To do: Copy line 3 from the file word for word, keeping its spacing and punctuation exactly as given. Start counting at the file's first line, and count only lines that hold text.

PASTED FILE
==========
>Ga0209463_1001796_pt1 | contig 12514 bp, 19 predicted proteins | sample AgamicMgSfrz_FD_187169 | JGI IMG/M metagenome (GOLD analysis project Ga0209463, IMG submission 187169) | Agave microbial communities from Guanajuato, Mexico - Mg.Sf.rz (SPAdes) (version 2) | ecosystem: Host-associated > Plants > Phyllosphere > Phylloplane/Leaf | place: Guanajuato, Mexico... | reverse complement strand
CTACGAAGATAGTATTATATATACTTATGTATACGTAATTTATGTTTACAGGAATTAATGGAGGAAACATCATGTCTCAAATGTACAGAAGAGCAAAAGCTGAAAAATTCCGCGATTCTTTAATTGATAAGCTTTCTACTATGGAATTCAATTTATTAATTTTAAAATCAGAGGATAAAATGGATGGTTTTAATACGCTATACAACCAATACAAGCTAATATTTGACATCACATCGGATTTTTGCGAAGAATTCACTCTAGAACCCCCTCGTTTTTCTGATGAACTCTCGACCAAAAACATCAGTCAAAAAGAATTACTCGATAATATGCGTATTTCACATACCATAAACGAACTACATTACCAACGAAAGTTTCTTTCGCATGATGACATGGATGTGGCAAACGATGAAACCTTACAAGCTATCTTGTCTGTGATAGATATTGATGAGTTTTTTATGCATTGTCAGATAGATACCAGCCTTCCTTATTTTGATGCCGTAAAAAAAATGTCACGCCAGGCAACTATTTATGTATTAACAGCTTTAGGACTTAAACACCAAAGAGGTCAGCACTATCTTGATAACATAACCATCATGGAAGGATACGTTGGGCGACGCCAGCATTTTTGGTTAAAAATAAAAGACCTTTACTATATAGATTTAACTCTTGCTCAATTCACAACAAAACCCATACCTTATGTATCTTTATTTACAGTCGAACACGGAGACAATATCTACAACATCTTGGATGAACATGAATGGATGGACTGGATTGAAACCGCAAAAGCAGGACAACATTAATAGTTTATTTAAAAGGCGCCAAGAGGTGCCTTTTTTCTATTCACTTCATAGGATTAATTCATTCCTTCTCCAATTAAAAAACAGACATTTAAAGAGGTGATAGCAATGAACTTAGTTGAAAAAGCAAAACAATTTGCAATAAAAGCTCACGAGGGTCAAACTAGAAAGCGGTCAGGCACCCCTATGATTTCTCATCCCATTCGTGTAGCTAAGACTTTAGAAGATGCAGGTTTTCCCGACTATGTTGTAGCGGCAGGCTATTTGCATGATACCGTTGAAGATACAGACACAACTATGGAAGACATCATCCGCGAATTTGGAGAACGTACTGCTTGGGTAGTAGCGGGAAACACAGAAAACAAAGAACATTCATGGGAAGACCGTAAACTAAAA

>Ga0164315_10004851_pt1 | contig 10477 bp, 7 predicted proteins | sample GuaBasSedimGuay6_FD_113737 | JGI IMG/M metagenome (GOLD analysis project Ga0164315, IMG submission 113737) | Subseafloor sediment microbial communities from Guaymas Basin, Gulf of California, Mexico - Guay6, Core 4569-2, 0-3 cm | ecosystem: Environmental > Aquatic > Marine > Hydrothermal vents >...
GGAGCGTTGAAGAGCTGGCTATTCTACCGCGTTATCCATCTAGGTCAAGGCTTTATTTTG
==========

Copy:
>Ga0164315_10004851_pt1 | contig 10477 bp, 7 predicted proteins | sample GuaBasSedimGuay6_FD_113737 | JGI IMG/M metagenome (GOLD analysis project Ga0164315, IMG submission 113737) | Subseafloor sediment microbial communities from Guaymas Basin, Gulf of California, Mexico - Guay6, Core 4569-2, 0-3 cm | ecosystem: Environmental > Aquatic > Marine > Hydrothermal vents >...